"THE INNOVATOR'S DILEMMA:" Why Dominant Firms Fail
Make a list of the most innovative, dominant companies of the 20th century. Would Sears be on it? How about AOL? What about General Electric? These three superstars would have to be included on any list of the most successful companies of the last century.
But where are they today?
AOL was combined with Yahoo, renamed “Oath” and just sold by Verizon for a fraction of the value it once had. General Electric lost tons of value and is now being broken up into three smaller companies. And Sears? It’s is a corpse of a company- “dead man walking.”
These three companies were the Amazons, the Apples and the Teslas of their time. So, what happened to them and what does that tell us about what could happen to today’s dominant firms?
There’s a book that answers this question called The Innovator’s Dilemma by Clayton Christensen. It was written in 1997 (Mr. Christensen died in 2020), but the concepts are timeless.
The central idea is that markets are buffeted by “disruptive technologies” (a term coined by Christensen). And these technologies disrupt existing markets and cause the major players in them to fail if they don’t innovate radically (and they rarely do). These same disruptive technologies enable certain start-ups to thrive as they build businesses around the new technologies. For example, General Electric built its business around the new technology of electricity; AOL dominated the early internet; and Sears owned the catalog sales niche that grew into a vast retail market.
So, the incumbents fail and the start-ups thrive.
This is still happening and the rise of Amazon, Apple and Tesla, and others, trace this arc. But the question is: why don’t dominant players innovate themselves into an impregnable market position? After all, they’re ones with the wealth, the power, the brilliant staff and the first-mover advantage. The Innovator’s Dilemma answers this question. Here’s the short answer:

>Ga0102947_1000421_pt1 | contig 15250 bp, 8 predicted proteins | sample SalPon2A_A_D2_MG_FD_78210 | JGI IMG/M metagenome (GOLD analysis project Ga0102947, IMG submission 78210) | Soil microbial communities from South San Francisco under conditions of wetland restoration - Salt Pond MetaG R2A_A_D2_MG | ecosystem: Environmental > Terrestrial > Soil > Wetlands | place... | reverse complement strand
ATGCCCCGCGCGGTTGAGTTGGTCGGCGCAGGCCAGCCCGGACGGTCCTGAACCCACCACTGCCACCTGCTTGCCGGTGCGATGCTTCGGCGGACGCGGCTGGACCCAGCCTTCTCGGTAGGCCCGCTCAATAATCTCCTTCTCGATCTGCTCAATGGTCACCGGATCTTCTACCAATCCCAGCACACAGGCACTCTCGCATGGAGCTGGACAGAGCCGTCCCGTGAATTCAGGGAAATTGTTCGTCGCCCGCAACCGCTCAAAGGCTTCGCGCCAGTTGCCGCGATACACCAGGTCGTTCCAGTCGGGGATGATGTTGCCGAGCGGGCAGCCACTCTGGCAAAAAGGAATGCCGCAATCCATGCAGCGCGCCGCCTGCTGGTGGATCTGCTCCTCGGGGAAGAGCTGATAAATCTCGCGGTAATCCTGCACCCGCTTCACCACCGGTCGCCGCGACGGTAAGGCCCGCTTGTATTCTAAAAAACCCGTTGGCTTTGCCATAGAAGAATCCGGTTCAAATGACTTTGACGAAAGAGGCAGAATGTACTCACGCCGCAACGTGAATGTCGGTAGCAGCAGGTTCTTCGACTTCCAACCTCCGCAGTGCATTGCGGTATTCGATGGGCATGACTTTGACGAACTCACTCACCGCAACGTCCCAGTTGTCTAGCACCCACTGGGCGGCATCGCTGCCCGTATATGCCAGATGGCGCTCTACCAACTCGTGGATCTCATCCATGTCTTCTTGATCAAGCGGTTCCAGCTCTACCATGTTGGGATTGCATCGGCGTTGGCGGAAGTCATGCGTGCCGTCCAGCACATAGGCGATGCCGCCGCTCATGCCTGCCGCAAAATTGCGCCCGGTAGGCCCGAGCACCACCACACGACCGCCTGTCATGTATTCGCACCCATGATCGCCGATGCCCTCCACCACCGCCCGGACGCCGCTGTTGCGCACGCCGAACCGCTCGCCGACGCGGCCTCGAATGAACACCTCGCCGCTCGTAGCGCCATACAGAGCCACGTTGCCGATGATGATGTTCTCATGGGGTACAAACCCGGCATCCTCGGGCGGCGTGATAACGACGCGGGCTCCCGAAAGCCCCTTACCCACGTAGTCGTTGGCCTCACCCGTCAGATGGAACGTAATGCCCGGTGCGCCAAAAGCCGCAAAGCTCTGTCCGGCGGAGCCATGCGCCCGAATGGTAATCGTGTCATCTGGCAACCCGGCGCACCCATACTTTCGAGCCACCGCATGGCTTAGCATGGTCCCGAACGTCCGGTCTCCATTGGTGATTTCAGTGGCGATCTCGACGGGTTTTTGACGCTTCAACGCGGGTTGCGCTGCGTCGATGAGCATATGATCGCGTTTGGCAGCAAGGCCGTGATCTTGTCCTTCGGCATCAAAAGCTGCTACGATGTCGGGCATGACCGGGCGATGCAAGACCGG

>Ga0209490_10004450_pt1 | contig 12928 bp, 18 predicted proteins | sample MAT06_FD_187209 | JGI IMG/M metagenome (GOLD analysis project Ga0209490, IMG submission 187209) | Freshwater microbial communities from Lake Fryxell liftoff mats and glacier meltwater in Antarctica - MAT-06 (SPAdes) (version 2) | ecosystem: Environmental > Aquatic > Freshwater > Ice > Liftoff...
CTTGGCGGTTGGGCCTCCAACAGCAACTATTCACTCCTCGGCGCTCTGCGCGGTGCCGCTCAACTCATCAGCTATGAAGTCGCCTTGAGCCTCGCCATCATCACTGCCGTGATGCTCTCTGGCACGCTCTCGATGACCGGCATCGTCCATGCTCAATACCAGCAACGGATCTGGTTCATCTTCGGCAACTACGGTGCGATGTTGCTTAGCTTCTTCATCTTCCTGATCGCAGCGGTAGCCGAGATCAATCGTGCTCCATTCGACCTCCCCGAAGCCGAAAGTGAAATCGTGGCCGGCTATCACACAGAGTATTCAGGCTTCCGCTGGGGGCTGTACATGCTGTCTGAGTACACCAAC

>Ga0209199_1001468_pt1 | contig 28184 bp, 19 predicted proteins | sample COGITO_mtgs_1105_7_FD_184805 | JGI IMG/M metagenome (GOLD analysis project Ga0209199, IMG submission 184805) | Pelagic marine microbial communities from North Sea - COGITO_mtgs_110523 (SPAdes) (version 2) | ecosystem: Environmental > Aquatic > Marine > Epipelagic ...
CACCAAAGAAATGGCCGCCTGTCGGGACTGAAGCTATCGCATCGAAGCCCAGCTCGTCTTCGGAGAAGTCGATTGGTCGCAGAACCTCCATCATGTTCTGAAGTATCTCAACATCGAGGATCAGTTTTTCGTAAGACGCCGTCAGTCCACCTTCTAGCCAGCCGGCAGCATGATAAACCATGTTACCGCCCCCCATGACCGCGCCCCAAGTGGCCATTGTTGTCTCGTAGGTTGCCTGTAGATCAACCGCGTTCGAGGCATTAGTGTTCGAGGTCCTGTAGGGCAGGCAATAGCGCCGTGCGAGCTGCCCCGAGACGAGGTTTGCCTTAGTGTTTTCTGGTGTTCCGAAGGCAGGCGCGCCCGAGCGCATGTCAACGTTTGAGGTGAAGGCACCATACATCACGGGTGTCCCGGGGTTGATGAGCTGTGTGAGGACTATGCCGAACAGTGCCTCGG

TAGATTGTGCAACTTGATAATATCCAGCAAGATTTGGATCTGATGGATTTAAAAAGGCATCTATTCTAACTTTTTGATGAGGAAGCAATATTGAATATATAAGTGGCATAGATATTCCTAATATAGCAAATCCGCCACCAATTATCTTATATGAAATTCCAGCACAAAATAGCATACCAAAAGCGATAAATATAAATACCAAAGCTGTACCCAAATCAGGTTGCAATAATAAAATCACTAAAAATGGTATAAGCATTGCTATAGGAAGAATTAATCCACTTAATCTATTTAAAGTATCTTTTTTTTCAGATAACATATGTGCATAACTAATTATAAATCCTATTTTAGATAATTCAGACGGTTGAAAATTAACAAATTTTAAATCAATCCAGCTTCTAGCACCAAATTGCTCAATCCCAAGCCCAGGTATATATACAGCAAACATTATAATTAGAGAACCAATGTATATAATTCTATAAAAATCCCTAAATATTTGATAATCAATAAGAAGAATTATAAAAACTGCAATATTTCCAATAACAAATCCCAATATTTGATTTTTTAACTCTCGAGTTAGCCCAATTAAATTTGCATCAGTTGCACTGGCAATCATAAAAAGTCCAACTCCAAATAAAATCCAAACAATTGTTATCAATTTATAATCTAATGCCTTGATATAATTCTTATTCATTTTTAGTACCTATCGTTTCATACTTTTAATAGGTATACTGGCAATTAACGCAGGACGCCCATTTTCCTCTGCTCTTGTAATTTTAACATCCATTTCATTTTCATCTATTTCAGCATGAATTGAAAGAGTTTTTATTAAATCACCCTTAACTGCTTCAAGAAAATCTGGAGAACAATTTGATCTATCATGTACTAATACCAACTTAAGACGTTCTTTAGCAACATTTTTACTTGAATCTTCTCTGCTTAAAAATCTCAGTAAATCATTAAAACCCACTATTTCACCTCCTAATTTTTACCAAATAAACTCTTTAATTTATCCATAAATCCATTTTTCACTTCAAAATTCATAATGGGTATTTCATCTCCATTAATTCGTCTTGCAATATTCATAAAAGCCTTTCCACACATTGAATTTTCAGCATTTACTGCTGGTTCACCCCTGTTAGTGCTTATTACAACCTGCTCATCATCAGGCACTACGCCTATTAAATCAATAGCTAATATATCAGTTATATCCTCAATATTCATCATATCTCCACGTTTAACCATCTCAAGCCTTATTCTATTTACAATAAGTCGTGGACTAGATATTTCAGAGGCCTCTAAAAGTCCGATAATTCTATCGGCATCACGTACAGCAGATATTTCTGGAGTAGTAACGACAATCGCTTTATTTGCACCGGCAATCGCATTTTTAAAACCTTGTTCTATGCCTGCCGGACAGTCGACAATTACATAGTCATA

Dominant companies faced with disruptive technologies fail to pursue business in those emerging markets because the markets are small and unprofitable at first. Plus, by doing so they would risk cannibalizing sales from their existing products.
Here’s an example. In the year 2000, Sears had sales of over $40 billion. In that same year, Amazon had sales of less than $3 billion, mostly selling books. At that time Sears had the resources to buy Amazon or at least compete with it aggressively but it didn’t. It ignored what became the biggest growth area in retail. And I doubt executives at Sears even considered Amazon a threat or an opportunity for the future of their business. Meanwhile, Amazon grew stronger by changing the market in its favor while major players like Sears didn’t even try to compete with it. While Sears was playing football, Amazon played quidditch which was fine until everybody suddenly grabbed a broom.
But don’t take my word for it; read the book yourself. Clayton Christensen is one of those rare business writers who is certifiably brilliant. He taught at Harvard Business School and was named the World’s Most Influential Business Management Thinker in 2011 and 2013.
Now, back to why I’m thinking about this right now. It’s because I have a client who is part of a large and successful organization that is now declining due to disruptive technologies. This client is leading an effort inside his organization to innovate radically in a way that could create a bridge to the future. But he’s facing the exact headwinds, inside his organization, that Christensen describes: Lack of support for entering an emerging market that’s small, and fear of cannibalizing sales from the core product line.
Even if you’re not at an Apple or a General Electric, this book is helpful for any firm that’s trying to innovate its way toward continued relevance. And for my client, I hope the wisdom of this book can guide his efforts, or at least reassure him that he’s not the first to tread this difficult path.